A: It’s the perfect amount! What was your old full-time job?
KC: I was a web and graphic designer for a marketing firm in Northeast Ohio. It took good care of me but as I was becoming more ambitious with comics-things that had various facets of identity, the time got to be too much. I was spending the whole day thinking about the comics work that I was not getting done.
A: It’s a leap of faith, as an artist, to leave a full-time job.
KC: This award validates that decision even more. And also with the Kickstarter, I’ve been able to see the gains that I’ve made since leaving that job, and all of the time I’ve been able to put to good use.
A: You have a lot of projects going at once: your own comics, publishing other people’s work, Ley Lines… In addition to those projects you are going to 15 festivals this year. It’s a pretty basic question but how do you manage your time?
KC: In the beginning of the year, I figured out a really nice system of dividing up the days into specific blocks so everything is being worked on continually. But then after the first couple of big shows I fell off that a little bit. Now I’m trying to catch back up and get in to it again. Generally I just have a million to-do lists. I realized there are things I really don’t want to do, like call somebody on the phone or ask a stranger a question where the ‘no’ could be a scary thing. But if I put it on the to-do list, I have to cross it off.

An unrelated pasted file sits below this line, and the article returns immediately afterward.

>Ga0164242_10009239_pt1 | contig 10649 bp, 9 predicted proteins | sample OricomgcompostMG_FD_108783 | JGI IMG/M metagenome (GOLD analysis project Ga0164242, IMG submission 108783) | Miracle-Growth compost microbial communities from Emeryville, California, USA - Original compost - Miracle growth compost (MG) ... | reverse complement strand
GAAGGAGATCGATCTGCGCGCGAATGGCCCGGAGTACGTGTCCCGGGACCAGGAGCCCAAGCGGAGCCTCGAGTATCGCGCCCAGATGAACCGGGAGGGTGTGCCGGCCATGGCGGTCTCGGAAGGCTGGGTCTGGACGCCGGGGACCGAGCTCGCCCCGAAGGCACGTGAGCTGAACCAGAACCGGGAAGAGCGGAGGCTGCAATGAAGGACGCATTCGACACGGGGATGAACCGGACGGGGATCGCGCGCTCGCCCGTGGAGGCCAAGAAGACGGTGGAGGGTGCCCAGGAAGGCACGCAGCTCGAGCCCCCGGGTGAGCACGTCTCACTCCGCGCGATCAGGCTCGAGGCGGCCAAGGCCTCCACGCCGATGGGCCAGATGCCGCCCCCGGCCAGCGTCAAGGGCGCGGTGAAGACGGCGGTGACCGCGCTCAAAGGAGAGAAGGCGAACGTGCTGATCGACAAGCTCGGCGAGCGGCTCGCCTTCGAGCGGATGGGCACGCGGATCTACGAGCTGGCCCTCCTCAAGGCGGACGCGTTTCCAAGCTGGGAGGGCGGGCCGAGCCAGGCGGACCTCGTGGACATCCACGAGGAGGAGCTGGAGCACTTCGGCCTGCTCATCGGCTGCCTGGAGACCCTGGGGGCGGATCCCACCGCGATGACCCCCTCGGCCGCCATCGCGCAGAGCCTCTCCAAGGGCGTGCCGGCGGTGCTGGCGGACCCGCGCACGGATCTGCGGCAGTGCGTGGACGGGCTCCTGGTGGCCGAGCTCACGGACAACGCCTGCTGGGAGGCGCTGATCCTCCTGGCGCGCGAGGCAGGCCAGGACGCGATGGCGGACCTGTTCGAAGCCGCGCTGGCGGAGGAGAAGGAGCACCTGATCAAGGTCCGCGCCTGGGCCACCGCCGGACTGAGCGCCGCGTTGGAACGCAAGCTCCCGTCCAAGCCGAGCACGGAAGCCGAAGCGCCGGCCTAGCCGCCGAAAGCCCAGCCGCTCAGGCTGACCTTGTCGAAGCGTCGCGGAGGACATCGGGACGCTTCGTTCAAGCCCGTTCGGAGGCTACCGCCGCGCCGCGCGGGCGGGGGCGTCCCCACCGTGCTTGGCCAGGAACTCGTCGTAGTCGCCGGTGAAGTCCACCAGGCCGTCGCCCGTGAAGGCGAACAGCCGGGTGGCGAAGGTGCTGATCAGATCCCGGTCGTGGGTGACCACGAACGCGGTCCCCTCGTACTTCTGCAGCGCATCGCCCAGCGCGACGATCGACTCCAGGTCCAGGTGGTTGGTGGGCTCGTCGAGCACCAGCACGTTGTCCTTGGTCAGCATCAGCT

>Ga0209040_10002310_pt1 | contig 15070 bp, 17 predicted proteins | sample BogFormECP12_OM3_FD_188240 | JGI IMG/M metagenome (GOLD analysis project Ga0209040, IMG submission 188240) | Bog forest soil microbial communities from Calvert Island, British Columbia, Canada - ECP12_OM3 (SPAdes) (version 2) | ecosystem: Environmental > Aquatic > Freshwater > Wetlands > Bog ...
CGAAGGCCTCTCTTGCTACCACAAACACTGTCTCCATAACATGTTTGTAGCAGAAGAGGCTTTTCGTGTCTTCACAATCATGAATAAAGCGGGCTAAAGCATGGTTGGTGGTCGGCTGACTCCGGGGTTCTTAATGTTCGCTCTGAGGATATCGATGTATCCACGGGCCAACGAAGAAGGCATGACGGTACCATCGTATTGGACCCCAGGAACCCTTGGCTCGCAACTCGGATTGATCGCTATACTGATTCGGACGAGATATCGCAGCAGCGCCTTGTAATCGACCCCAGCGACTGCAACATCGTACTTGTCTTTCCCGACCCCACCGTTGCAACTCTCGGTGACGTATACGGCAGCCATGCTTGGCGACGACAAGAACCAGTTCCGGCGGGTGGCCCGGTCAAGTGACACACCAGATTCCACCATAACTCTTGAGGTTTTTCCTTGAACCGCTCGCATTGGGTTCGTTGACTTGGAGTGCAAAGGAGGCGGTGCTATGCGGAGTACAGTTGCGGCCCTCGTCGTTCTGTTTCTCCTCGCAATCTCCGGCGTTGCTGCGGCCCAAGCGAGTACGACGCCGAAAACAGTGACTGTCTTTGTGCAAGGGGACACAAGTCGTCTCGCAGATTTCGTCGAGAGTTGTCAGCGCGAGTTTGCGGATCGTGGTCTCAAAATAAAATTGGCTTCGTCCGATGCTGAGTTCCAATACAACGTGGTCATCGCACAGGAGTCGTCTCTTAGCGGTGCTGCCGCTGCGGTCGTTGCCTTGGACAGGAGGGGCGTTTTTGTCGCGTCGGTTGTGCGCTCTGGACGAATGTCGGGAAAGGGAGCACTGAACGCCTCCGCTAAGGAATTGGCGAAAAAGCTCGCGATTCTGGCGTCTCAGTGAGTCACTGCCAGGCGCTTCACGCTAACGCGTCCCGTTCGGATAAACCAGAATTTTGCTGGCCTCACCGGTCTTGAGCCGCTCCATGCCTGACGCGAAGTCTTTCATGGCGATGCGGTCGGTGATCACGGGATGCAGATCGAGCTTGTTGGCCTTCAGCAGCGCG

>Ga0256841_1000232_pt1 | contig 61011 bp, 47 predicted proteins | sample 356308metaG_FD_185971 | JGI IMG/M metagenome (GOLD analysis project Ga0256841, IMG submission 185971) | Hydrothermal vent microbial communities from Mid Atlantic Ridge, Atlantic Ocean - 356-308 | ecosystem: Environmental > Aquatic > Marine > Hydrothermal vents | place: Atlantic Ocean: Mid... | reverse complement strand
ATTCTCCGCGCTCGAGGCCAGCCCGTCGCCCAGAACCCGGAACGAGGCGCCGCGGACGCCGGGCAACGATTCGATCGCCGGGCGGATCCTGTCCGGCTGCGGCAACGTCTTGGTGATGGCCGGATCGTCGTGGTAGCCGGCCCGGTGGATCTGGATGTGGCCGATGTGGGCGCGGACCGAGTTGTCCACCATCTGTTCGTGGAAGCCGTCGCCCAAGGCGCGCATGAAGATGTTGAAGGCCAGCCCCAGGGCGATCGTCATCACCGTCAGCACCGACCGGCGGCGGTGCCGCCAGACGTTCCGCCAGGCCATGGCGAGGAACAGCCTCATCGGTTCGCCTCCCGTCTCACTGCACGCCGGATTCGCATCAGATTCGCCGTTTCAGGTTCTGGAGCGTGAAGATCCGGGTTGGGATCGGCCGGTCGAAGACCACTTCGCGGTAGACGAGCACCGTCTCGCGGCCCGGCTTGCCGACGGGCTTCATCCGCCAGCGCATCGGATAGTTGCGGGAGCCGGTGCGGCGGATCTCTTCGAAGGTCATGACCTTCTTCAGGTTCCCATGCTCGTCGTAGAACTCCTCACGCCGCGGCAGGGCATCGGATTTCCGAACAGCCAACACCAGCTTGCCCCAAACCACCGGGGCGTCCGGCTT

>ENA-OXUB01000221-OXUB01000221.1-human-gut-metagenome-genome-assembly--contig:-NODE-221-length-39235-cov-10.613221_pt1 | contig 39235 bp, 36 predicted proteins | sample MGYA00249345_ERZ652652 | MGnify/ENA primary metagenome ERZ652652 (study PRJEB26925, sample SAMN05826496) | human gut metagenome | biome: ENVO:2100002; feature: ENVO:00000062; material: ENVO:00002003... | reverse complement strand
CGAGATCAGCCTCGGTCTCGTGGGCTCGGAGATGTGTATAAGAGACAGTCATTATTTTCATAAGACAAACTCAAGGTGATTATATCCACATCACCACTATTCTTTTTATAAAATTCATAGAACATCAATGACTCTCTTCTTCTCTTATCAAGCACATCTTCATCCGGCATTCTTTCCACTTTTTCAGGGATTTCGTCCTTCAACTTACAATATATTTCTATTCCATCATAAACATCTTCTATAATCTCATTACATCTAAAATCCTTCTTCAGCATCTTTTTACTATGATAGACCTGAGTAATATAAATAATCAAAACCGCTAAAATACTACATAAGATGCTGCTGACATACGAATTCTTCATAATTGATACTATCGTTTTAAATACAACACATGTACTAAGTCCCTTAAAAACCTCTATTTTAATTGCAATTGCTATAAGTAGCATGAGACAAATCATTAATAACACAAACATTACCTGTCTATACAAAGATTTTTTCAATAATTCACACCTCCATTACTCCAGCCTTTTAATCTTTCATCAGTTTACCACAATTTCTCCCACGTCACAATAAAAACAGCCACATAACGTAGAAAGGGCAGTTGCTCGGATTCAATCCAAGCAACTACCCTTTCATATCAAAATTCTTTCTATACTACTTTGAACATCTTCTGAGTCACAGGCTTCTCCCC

A: Do you love crossing things off?
KC: It’s the greatest thing in the world.
A: I was just reading Fütchi Perf and I’m wondering about the process that goes into your comics.
KC: I’ve been trying to speed it up a little bit. Generally I’ll have ideas and over a couple months, they’ll formulate. Different bits and pieces of an idea will grow and crystallize and an image will pop out of that. I feel like I work better in smaller chunks. Fütchi Perf was made in discreet units over time. The first couple stories were for specific publications or tasks. I was living in Cleveland and the local alt-weekly had a comics issue: ‘do Cleveland of the future.‘ I did a single page that I later adapted to the first story in Fütchi Perf.
A lot of them are based off of experiences I’ve had. I try to shove across any plotting ideas I have. ‘Alright that doesn’t matter, what is the feeling, what do I keep obsessing over?’ The story I was just talking about, I was trying to capture the feeling of going to my first house show – going down this hill and there is this weird house and it’s going to change your life but you don’t know it yet.